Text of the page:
In the past, earning a PhD degree would typically lead to an academic position at a research institute or university. However, PhDs do not necessarily have to choose the path of academia and research. It’s high time that PhDs are provided with information about various career paths so they can make informed decisions about their future.
SC: How did your journey as a scientist begin?
MS: That’s a difficult question. I think the most important thing we all have in common as scientists and researchers is that we believe in our dreams and do anything to pursue them. That’s essentially what paved my path. I was fortunate to get a good education in Singapore, where I grew up and where home is for me. This upbringing was instrumental in molding my interest and passion as a scientist. I have always been fascinated with biology, and genetics in particular. I was about seven years old when Dolly, the Sheep was cloned. This was science fiction to me then, and I thought that in the decades to follow the world would be filled with clones. I had found my calling—becoming a scientist, a geneticist. As I grew older, I took any opportunity that would expose me to scientific research. Even before I became an undergraduate, I was in a small lab in India working on micropropagation of tissues. When most of my friends were vacationing, I was wearing goggles and a lab coat. Those dreams led me to where I am today.
SC: And Singapore was the first step toward realizing your passion?
MS: I pursued my undergraduate honors degree in biomedical sciences at the National University of Singapore (NUS). During that time, NUS ran the Special Programme in Science (SPS), which took about 30+ students each year from the science faculty and trained us in interdisciplinary sciences. My “vacation” lab work granted me entry into SPS. Through NUS and SPS, I voluntarily reached out and pursued various internships in different parts of the world. At the end of four years, I was fortunate to obtain training from institutions in the UK and Germany. (And of course, I visited Dolly on the first weekend upon my arrival in the UK). During my undergrad years, I spent time at the Max Planck Institute of Immunobiology and Epigenetics, Freiburg, University of Nottingham (UK), and locally (A*Star and NUS).
My training taught me that great mentors are instrumental to anyone’s growth, especially scientists. I approached mentors and sought advice throughout my journey. I cannot stress enough how important it is to build a network of mentors and forge great relationships. Start reaching out to people now. I am sure you can connect with some who are willing to share their experiences and guide you. I applied to several PhD positions and met with a couple of my mentors to discuss each opportunity before deciding on a path to pursue.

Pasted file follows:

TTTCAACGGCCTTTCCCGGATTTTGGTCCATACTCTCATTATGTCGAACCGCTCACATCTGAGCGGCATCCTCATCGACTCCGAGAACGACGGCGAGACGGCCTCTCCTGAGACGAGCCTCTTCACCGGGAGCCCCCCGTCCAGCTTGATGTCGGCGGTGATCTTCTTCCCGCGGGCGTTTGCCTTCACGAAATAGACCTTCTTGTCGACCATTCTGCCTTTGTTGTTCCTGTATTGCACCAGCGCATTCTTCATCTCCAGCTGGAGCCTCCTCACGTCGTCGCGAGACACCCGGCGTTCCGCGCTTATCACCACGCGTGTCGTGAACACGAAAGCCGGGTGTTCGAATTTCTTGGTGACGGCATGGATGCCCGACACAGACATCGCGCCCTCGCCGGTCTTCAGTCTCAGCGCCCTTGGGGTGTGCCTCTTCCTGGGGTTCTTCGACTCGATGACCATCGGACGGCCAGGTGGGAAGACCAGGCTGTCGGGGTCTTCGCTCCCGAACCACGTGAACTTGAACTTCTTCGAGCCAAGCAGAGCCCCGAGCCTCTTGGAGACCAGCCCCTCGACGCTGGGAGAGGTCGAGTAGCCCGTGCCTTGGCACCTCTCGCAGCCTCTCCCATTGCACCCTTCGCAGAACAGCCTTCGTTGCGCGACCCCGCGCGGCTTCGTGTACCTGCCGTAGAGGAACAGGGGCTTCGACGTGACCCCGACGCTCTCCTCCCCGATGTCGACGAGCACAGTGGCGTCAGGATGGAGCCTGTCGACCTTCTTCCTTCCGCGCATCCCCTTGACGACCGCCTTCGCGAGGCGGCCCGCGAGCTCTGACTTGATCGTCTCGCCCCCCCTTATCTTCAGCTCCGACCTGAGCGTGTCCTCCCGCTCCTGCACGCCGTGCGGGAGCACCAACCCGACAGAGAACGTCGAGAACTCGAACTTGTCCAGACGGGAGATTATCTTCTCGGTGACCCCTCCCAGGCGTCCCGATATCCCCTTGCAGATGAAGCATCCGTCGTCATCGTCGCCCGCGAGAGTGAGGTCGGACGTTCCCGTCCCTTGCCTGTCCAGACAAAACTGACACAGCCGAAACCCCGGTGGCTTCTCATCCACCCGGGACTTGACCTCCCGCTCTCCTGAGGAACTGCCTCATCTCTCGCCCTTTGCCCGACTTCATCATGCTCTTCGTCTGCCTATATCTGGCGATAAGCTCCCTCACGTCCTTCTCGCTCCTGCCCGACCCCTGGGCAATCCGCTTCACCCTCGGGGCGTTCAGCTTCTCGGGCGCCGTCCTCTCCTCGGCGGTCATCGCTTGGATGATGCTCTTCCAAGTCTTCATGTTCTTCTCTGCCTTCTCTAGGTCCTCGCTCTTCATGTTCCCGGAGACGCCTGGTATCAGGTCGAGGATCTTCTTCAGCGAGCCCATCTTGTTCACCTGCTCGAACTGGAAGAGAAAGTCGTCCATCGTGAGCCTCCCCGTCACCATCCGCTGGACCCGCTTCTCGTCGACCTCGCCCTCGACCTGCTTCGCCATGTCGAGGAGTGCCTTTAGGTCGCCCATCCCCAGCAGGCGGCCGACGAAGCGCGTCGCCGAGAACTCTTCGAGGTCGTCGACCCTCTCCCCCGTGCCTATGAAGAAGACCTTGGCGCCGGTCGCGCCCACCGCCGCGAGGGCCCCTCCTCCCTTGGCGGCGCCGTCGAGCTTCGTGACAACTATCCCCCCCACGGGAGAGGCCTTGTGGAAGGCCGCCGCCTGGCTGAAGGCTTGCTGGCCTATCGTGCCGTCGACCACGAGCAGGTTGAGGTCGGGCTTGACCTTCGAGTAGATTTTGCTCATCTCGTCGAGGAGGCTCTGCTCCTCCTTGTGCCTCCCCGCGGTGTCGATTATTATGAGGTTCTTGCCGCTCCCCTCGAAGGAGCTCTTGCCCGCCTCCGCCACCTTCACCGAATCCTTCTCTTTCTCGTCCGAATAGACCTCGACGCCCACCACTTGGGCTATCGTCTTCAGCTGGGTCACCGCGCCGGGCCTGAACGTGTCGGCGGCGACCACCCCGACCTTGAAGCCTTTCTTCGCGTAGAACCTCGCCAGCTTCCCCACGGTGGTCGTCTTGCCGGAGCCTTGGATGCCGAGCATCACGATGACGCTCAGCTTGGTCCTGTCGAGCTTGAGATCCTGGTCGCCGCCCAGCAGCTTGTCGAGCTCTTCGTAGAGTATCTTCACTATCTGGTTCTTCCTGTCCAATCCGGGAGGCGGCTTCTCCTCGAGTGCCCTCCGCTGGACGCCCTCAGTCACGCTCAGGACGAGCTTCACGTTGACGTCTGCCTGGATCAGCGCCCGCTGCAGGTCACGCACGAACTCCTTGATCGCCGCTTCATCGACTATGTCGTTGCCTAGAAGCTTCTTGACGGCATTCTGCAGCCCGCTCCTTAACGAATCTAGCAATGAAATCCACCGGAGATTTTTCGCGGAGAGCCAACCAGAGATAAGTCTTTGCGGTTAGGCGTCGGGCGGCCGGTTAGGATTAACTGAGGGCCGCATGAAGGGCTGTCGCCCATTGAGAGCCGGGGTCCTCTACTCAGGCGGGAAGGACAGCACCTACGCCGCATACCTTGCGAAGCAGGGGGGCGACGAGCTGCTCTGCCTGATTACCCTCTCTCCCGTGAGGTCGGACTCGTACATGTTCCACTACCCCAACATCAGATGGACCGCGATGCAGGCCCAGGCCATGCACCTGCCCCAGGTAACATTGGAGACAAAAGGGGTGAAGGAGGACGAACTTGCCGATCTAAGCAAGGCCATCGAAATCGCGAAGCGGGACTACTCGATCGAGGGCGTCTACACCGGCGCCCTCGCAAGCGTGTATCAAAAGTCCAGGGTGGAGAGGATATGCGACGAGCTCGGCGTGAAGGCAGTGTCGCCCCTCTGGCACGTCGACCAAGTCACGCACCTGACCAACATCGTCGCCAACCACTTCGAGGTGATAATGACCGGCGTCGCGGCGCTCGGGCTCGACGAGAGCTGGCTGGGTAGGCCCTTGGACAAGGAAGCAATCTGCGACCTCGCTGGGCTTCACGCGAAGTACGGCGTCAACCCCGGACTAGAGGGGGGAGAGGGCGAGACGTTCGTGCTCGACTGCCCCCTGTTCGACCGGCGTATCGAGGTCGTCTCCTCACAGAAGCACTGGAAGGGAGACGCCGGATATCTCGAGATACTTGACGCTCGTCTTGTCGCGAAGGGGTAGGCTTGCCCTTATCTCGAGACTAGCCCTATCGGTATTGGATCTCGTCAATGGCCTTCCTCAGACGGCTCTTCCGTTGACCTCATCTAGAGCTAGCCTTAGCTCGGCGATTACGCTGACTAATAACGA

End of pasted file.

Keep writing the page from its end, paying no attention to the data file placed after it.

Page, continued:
SC: Paris became your next stop?
MS: Institut Pasteur, Paris was instrumental in shaping me for the next four years. I earned my doctorate in genetics and protein networks. I discussed my PhD options with several mentors. I will share a few pointers: 1) You need to love your research topic, 2) Forge great relationships with your team, and 3) Choose a PI who can be a great mentor. It is essential to be with a PI who encourages you, respects your ideas, and has time for you. If possible, visit the lab and the team before accepting any offer and have a good discussion with your PI and what they have in mind for you. It is crucial that you are both on the same page and that you love the environment. You are going to be there for years—you might as well enjoy it!
While earning my PhD, I took on leadership roles, attended and presented at various conferences, took any opportunity to learn and develop new research skills, and studied French. After those years in Paris, I had gained a new-found French family, learned a new language, and moved closer to my childhood dreams of studying science.
SC: How crucial was the post-PhD experience?
MS: I moved to the United States shortly after I defended my PhD. I contemplated the path of a traditional postdoc and spoke to my mentors and PI. They were very encouraging of any path I chose. I knew friends whose PIs and mentors were a little more traditional. If you are in such a situation, try to network and ask opinions of other seniors. It always helps to seek more advice. After much thought, I decided I wanted to be in a field that would allow me to translate my knowledge into a service that would be useful to people. Even though I had previous clinical research experience, I needed to shape it further. I wanted to be in a position that bridged traditional and clinical research. This motivated me to pursue the Global Clinical Scholars Research Training Program at Harvard Medical School. It is a rather intense blended learning program with in-person workshops and seminars on clinical research and epidemiology. It served as a great platform for networking with international clinicians and clinical scientists. I forged great friendships and met wonderful mentors!